The Milk Bar phenomenon began at David Chang’s Momofuku Noodle Bar in Manhattan, where Christina Tosi started out writing a food safety plan and ended up a pastry chef; she opened the wildly popular Momofuku Milk Bar in 2009. Since then, Tosi’s star has rapidly risen (much as her mentor’s did), and Milk Bar now has six storefronts in New York, one in Toronto and one coming to Washington. There are Milk Bar baking classes and a bustling online business.

Tosi’s first cookbook, published in 2011 and named for the bakery, revealed the secrets behind such trademarked store favorites as Cereal Milk, Compost Cookies and Crack Pie. It was a hard-core baking book, dense with text, full of sub-recipes. The recipes were expressed in weights as well as volume and dared you to hunt down freeze-dried corn powder and glucose.

Haute Dogs (T. Susan Chang)

Tosi’s second book, the newly released “Milk Bar Life: Recipes and Stories” (Clarkson Potter, $35) is a very different creature. For one, there are savory recipes (many derived from “family meals” at Momofuku-related restaurants). There are lots of pictures and volume-only measurements. Once again, some items may be a challenge to source, but only if it’s been years since you bought tubes of crescent roll dough, boxes of cake mix or “Italian” seasoned bread crumbs.

Defiantly lowbrow pleasures like those figure throughout the book, as much so in the entrees as in the desserts. Chicken puffs are nothing but cooked chicken mashed up with cream cheese and baked inside crescent roll dough rolled in seasoned bread crumbs. It’s not innovative fare, but it’s just the thing for those who like their carbs coated in more carbs.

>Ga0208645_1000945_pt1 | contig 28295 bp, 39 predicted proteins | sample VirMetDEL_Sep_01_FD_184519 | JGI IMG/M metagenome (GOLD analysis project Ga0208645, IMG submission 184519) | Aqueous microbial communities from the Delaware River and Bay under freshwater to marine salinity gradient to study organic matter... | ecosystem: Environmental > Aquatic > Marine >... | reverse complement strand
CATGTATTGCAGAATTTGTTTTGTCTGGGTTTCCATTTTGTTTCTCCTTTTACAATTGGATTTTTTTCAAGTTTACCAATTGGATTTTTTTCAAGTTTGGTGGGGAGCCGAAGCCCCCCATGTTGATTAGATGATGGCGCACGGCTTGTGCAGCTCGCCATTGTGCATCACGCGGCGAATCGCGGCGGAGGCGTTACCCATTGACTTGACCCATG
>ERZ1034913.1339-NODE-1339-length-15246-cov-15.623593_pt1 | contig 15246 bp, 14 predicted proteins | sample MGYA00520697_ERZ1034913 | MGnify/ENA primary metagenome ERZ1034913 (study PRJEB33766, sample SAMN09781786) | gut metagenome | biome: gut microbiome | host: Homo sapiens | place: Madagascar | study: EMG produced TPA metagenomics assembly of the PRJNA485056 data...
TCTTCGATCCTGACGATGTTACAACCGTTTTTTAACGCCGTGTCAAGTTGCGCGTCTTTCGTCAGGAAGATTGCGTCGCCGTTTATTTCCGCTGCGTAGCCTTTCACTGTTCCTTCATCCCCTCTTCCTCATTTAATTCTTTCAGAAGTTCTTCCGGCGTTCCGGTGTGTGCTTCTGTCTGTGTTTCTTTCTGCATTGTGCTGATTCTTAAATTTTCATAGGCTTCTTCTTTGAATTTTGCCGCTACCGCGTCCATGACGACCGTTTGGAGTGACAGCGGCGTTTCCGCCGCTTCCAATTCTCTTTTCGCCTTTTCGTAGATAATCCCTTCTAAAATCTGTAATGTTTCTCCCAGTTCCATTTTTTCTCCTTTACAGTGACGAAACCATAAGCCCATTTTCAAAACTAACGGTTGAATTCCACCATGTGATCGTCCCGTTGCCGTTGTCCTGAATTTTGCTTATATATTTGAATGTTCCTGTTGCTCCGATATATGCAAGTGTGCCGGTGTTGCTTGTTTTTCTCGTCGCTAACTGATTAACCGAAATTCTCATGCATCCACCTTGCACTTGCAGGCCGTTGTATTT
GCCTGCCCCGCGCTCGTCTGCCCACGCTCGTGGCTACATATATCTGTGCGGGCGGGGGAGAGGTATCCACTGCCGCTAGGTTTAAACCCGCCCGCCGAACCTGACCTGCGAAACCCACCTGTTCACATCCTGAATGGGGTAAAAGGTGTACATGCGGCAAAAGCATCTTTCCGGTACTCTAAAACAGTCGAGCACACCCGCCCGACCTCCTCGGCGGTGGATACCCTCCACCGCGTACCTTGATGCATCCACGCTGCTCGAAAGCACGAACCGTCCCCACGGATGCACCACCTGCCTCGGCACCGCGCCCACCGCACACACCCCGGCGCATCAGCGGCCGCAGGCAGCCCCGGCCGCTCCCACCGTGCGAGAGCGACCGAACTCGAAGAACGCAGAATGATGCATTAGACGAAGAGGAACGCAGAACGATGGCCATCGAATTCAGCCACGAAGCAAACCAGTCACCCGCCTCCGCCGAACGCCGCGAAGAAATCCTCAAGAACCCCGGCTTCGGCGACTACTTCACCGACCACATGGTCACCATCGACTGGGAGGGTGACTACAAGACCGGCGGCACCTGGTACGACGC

It’s hard to resist a hot dog that comes baked into its own bun, like Tosi’s Haute Dogs. The dough was temperamental; it took me an extra 3/4 cup of flour to get to the mandatory “wet ball” consistency, and even then I needed to roll it out with liberal dustings of extra flour. But the sesame-scattered “blanket” was certainly an improvement over your typical fiberfill bun. You can doctor your dogs in any of the usual ways, but it’s shockingly easy to make Tosi’s Sweet-and-Sour Red Onion Jam: 15 minutes softening some onions, and 15 minutes simmering them in sweetened vinegar, and you have a condiment that’s as drapey and sweet as relish but much more versatile.

Sweet and Sour Red Onion Jam (T. Susan Chang)

“Sauce with penne” is no misnomer: The yield is nearly a quart and a half of sauce, served with 2 pounds of pasta (serving “4 to 6,” according to Tosi. Four to six sumo wrestlers? Marine battalions? That’s a lot of pasta). It’s one of those sauces that has to go all day — well, at least three hours — but the prep is so quick, and the meat so fall-apart tender at the end, that it’s worth having to get started around lunchtime.

Fans of the original Momofuku will recognize the famous bo ssam formula from David Chang’s restaurant. It’s a dry rub of sugar and salt applied to any kind of protein, which is then slow-cooked in the oven. A bo-ssam’ed slab of brisket boasted impressive flavor, though it remained rather tough. Cubed, the meat went into Brisket Stroganoff — a traditionally homely retro favorite you may recall was once made with concentrated cream of mushroom soup. This version was not so downmarket (you make the Wondra-thickened gravy yourself, at least), but it is just as homely as any stroganoff Don Draper ever ate, and as much of a guilty pleasure.